Background: Nonagenarian patients who undergo percutaneous coronary intervention (PCI) are increasing, and a few previous studies have reported their long-term outcomes. However, differences in their long-term outcomes between generations remain unclear. This study aimed to investigate 1-year all-cause and cardiovascular (CV) mortality, and major adverse cardiovascular events (MACE; cardiovascular death, myocardial infarction, and stroke) of nonagenarian patients who underwent PCI compared with the other elder patients, using a nationwide registration system. Methods: The patient-level data registered between January 2017 and December 2017 was extracted from the J-PCI OUTCOME Registry endorsed by the Japanese Association of Cardiovascular Intervention and Therapeutics (CVIT). The one-year all-cause and cardiovascular (CV) mortality, MACE, and major bleeding events were identified. Results: Out of 40,722 patients over 60 years of age, 880 (2.1%) were nonagenarians. For nonagenarians, the 1-year mortality rate was substantial (13.5%). The MACE and CV death rates were also high (8.1%, and 6.8%, respectively) for nonagenarians, and these event rates were approximately 1.5 times higher in nonagenarians than octogenarians. Multivariate regression analysis showed that presentation with cardiogenic shock [hazard ratio (HR) 2.32; 95 confidence intervals (CI): 1.22–4.41], or cardiac arrest (HR 2.91; 90% CI: 1.28–6.62), and use of oral anticoagulants (HR 2.10; 90% CI: 1.07–4.12) were the predictors of 1-year MACE. Conclusions: Even in the contemporary era, nonagenarians who have undergone PCI still face a considerably increased risk for adverse cardiovascular events that reduces long-term survival. In addition to having poorer lesion characteristics, adverse events, including death, MACEs, and major bleeding, occurred 1.5 times more frequently in nonagenarians than in octogenarians.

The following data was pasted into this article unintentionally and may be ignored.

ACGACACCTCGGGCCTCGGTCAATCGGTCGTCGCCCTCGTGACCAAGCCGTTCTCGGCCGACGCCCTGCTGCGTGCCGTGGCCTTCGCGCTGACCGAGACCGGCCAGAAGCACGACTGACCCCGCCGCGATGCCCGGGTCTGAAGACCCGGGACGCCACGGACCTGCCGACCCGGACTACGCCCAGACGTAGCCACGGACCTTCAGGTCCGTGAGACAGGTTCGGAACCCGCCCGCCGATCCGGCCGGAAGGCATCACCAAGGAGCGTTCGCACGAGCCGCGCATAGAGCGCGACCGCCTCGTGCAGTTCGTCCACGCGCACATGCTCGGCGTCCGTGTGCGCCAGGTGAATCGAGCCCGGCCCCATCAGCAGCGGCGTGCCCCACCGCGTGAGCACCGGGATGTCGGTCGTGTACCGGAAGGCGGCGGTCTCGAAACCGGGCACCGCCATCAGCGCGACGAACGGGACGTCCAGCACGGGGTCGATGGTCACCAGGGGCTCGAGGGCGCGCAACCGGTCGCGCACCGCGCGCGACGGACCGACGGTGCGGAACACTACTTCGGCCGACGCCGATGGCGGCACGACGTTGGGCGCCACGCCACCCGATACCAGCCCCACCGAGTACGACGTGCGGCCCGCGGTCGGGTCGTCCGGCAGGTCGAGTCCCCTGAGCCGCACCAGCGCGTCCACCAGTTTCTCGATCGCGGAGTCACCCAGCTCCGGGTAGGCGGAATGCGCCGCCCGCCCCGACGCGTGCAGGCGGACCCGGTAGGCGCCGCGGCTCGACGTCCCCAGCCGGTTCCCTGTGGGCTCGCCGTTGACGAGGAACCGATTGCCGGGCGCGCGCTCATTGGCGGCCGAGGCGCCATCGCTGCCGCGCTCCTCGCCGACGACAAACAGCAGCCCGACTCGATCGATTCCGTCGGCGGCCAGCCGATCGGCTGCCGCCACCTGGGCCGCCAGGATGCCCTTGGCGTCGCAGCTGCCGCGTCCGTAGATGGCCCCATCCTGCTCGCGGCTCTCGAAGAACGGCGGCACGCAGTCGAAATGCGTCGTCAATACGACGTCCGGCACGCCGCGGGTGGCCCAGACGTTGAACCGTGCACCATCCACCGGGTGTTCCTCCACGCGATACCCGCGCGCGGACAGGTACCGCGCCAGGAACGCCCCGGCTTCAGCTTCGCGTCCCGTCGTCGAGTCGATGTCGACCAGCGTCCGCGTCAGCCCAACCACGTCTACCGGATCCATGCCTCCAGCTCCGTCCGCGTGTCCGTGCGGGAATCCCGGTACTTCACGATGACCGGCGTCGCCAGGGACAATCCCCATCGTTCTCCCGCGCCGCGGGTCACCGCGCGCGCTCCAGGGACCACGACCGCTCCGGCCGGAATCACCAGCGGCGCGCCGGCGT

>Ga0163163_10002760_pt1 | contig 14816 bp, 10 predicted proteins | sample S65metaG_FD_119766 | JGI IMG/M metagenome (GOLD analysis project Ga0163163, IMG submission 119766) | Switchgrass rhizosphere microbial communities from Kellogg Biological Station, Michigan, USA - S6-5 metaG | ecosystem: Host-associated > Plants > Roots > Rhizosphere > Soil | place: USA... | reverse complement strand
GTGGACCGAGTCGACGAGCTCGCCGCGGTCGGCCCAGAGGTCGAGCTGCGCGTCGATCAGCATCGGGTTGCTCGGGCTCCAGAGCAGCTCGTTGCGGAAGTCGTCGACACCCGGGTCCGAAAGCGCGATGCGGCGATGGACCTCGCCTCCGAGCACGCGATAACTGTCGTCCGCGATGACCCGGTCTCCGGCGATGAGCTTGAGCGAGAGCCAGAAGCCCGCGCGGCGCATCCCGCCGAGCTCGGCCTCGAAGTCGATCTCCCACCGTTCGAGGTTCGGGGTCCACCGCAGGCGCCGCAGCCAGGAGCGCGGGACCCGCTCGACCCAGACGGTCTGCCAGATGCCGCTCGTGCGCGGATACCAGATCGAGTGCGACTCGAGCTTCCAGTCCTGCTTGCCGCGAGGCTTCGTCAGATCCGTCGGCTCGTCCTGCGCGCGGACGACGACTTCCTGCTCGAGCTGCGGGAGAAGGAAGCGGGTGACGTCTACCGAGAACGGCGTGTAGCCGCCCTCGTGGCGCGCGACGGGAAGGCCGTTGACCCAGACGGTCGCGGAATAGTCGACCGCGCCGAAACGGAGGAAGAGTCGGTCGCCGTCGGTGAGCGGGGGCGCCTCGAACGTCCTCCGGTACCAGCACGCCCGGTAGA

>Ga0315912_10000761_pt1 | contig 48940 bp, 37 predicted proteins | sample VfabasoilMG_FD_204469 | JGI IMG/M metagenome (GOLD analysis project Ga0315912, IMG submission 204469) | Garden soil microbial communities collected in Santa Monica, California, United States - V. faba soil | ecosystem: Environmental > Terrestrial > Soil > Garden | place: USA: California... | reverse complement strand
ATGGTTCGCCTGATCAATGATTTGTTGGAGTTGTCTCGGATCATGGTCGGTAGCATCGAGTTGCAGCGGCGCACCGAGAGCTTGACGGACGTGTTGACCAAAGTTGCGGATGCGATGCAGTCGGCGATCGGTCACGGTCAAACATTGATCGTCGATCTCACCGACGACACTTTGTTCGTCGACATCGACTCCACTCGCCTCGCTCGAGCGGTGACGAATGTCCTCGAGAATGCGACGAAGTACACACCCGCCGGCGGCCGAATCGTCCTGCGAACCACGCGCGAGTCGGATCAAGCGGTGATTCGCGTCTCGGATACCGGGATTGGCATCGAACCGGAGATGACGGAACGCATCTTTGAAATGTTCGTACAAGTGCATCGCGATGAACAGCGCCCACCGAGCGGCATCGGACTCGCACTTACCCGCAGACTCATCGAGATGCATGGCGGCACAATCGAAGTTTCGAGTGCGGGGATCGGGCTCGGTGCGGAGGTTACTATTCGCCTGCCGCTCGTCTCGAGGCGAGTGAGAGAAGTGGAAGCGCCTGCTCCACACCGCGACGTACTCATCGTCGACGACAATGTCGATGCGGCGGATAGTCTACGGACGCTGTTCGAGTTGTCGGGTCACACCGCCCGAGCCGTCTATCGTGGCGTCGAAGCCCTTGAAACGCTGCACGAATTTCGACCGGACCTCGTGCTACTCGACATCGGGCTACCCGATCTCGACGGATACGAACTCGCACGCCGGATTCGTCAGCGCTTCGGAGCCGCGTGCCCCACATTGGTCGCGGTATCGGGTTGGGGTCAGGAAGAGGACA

All Science Journal Classification (ASJC) codes
- Cardiology and Cardiovascular Medicine